Why Kids & Adults Can Enjoy 'A Series Of Unfortunate Events,' According To The Kids & Adults That Make Up The Cast
Daniel Handler's fictional universe that he created under the nom de plum Lemony Snicket is in many ways a satire of adulthood and what it means to grow up. A Series Of Unfortunate Events is simultaneously zany and sophisticated. It treats its young audience with a striking amount of respect, and the latest television adaptation does the same. In interviews with Bustle, cast members Neil Patrick Harris, Malina Weissman, Louis Hynes, and Patrick Warburton explained why kids and grown-ups alike will love A Series Of Unfortunate Events on Netflix.
"I think Netflix has proven recently with Stranger Things that that kind of Goonies, Stand By Me nostalgia still holds up pretty well," says Harris, who is an executive producer on the series in addition to his starring role as Count Olaf. "So, the people who read the books in their teens and 20s are now old enough to reflect on it and have different perspectives, and maybe have kids who can watch it on their own."
Even though many of the situations in A Series Of Unfortunate Events are wildly fanciful, the Baudelaire's plight against the ordinary adults in their world, who constantly tell them that they are too young to understand or wrong to feel injustice, is a universal feeling. "In the show," says Weismann, who plays the mechanically-minded Violet, "basically the kids are the smartest people, so I think kids can really relate and say like, ‘I’ve talked to my mom about this once and she didn’t understand a thing I was saying.’”
"I think the material holds up really well," says Harris, "and this notion that adults are too busy and too mired in their own adult complexities to be able to see that standing in front of them is a villain trying to murder the children... I think that kind of irony will play well nostalgia-wise."
"I think a lot of young people get it" says Warburton, who plays the narrator/investigator Lemony Snicket. "They get that, on an intellectual level, they might not have the life experience of their elder counterparts or parents or teachers, but in a way they get just as much and more in a way; they see things and they’ve been exposed to more in this day and age."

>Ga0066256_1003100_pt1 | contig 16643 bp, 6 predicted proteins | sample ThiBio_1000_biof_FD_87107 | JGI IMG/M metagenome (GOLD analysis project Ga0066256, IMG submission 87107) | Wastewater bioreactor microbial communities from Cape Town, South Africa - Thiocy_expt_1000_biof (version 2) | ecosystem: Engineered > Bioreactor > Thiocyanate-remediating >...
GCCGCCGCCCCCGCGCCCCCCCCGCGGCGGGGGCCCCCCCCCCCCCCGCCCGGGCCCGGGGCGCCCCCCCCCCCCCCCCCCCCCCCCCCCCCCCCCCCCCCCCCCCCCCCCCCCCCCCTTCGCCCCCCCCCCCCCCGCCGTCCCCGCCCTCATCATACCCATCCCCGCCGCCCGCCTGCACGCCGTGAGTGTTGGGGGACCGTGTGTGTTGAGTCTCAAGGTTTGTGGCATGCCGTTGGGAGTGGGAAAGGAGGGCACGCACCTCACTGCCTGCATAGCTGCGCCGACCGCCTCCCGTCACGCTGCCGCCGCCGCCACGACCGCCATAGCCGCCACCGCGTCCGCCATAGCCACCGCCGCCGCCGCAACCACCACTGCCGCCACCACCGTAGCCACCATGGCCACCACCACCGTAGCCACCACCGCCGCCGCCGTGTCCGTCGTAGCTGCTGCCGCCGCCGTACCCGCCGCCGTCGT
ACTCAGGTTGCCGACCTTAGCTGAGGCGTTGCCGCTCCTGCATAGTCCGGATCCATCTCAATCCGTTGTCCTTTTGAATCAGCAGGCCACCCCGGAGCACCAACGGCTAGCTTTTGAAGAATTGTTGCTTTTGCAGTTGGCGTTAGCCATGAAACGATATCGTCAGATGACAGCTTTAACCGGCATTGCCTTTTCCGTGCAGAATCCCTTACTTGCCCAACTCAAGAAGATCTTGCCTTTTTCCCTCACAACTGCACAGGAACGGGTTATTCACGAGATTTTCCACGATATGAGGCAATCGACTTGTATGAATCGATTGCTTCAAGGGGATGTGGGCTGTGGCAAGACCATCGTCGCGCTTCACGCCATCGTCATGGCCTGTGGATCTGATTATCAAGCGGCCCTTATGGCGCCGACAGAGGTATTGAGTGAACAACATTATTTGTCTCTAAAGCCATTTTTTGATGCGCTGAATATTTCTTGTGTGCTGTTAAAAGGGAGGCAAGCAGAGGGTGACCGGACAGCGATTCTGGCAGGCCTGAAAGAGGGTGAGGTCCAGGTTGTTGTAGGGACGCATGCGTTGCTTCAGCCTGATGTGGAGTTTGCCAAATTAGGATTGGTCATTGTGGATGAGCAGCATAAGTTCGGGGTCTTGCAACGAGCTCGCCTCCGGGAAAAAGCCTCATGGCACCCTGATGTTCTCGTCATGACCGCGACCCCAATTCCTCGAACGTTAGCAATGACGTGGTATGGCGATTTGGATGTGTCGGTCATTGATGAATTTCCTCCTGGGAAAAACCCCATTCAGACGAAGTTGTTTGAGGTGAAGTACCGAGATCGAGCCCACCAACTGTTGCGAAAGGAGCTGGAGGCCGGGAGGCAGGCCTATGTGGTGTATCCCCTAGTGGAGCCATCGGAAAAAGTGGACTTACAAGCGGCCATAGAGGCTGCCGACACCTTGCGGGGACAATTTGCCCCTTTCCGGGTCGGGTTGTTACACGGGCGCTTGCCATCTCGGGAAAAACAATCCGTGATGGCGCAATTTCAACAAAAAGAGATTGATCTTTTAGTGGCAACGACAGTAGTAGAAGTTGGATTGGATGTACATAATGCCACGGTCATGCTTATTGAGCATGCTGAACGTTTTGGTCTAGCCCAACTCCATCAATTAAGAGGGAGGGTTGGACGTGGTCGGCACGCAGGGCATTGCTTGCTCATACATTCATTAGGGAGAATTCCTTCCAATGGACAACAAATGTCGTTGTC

Being patronized and condescended to is always frustrating and absurd, he thinks, even if your situation is not as outlandish as the show. The feeling is what translates. In A Series Of Unfortunate Events, as Warburton says, "the kids really do get everything and the adults have ended up in a place where they just aren't cognizant of the stuff around them and they've gotten so distracted that they’ve stopped growing or evolving and the kids are like, it’s right here..."
That doesn't mean that adults will feel slighted or alienated by the series, either. "Adults can watch it and see it and say, 'yeah, yeah, yeah, that’s kind of happened to me,'" says Warburton. "And they can see things in their kids or in younger people that they normally might not see." Sometimes we need that reminder as we get older.
"I think there’s lots of dark aspects that adults will really enjoy," says Hynes, who plays Klaus. "Lots of humor," adds Weismann. "There's definitely something for every age," she says, also noting that plenty of adults (myself included) will be tuning back into the story, having read the books when they were younger.
In fact, many of the ASOUE books were released when I was in High School and a bit beyond the intended reading level, age-wise. However, the literary references, dark humor, and creative use of vocabulary stretched a different muscle in my brain. Though, in retrospect, maybe I was just telling myself that it counted as SAT prep when what I really wanted was a break. My point is, there are plenty of things that older audiences, younger audiences, and everyone in between will love about this series!
Additional reporting by Samantha Rullo.